James Taylor
wonderful book. And, and I’d like you to kind of put your mind to it, I’m going to put a straight, it’s like an unusual question to you, I want you to imagine that tomorrow morning, you have to start from scratch, I’m gonna have you put your author hat on at this stage. So you have no one knows you, you know, no one. But you do have the skills you’ve acquired as an author of the year. So you’re gonna have to completely restart your career as an author, what would you do? How would you restart things,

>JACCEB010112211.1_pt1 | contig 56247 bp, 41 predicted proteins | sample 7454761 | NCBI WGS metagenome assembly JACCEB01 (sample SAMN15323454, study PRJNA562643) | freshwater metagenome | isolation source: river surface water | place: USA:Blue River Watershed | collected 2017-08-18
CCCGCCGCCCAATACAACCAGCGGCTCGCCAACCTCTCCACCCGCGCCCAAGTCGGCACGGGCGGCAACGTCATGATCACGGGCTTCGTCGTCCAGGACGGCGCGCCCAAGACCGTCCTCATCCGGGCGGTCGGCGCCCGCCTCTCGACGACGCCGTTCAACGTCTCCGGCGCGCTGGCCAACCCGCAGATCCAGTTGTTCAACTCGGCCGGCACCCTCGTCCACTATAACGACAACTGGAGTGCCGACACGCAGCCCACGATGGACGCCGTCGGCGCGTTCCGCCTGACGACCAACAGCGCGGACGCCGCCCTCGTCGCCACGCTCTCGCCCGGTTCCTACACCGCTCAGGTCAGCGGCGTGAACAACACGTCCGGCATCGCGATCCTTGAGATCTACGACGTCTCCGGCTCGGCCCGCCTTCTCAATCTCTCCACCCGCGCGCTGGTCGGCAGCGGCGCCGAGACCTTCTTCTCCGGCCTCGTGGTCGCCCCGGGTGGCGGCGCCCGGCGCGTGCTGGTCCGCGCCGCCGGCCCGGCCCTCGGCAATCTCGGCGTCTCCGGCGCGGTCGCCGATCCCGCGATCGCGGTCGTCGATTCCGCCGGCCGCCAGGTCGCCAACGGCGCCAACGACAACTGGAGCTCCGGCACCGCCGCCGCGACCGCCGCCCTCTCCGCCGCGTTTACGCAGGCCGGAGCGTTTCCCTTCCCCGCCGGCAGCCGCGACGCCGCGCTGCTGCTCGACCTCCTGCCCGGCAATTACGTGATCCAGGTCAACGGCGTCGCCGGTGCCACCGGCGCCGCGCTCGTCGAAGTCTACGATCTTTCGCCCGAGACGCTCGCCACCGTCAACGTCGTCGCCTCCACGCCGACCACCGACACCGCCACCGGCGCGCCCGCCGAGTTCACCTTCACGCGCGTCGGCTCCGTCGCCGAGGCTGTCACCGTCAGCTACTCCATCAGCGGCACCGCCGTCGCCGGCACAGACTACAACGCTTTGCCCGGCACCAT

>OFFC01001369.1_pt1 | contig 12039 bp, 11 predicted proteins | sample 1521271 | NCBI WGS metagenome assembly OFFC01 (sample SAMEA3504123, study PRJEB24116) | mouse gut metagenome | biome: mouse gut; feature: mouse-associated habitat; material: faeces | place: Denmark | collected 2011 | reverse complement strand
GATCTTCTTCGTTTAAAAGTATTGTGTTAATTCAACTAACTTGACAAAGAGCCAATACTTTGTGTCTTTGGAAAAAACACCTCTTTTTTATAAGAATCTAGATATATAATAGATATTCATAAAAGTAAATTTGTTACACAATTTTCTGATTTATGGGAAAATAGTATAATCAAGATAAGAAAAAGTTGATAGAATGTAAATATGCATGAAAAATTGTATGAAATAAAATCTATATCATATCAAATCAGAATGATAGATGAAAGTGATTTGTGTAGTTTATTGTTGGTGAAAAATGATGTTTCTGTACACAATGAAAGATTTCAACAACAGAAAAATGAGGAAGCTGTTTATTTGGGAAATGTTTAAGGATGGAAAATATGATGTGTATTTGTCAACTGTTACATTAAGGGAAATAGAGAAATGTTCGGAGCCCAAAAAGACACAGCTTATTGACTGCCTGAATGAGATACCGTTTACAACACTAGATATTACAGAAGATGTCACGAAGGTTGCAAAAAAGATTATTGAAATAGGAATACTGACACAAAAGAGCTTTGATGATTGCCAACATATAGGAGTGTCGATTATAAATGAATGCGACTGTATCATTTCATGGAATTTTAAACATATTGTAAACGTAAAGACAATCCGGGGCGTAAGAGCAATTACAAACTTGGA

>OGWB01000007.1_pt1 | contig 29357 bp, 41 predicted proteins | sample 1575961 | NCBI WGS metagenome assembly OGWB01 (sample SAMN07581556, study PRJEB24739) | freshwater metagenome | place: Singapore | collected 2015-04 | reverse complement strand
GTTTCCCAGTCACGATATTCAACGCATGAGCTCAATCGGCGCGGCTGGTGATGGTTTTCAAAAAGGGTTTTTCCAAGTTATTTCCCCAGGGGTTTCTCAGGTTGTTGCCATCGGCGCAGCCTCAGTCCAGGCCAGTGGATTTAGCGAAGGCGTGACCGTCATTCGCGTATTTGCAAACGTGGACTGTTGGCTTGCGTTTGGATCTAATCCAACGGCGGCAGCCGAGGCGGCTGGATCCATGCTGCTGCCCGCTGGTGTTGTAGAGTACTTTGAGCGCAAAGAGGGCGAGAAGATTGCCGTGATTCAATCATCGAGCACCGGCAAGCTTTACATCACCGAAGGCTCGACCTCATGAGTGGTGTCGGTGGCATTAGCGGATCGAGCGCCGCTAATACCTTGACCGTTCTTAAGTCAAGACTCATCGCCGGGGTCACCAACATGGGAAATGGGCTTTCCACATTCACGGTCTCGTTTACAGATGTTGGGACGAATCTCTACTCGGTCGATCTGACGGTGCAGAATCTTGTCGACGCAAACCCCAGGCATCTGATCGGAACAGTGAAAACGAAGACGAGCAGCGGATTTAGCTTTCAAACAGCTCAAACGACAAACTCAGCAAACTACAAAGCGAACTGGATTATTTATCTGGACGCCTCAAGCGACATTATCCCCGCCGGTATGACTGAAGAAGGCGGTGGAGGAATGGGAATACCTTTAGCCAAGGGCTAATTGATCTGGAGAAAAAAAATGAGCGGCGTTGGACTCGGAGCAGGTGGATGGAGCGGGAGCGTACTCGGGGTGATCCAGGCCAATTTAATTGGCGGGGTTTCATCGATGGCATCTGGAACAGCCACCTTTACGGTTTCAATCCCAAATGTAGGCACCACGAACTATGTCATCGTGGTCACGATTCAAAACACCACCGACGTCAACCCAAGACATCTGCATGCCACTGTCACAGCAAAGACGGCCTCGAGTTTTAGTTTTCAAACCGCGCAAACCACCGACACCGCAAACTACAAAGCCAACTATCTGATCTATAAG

Mark Coker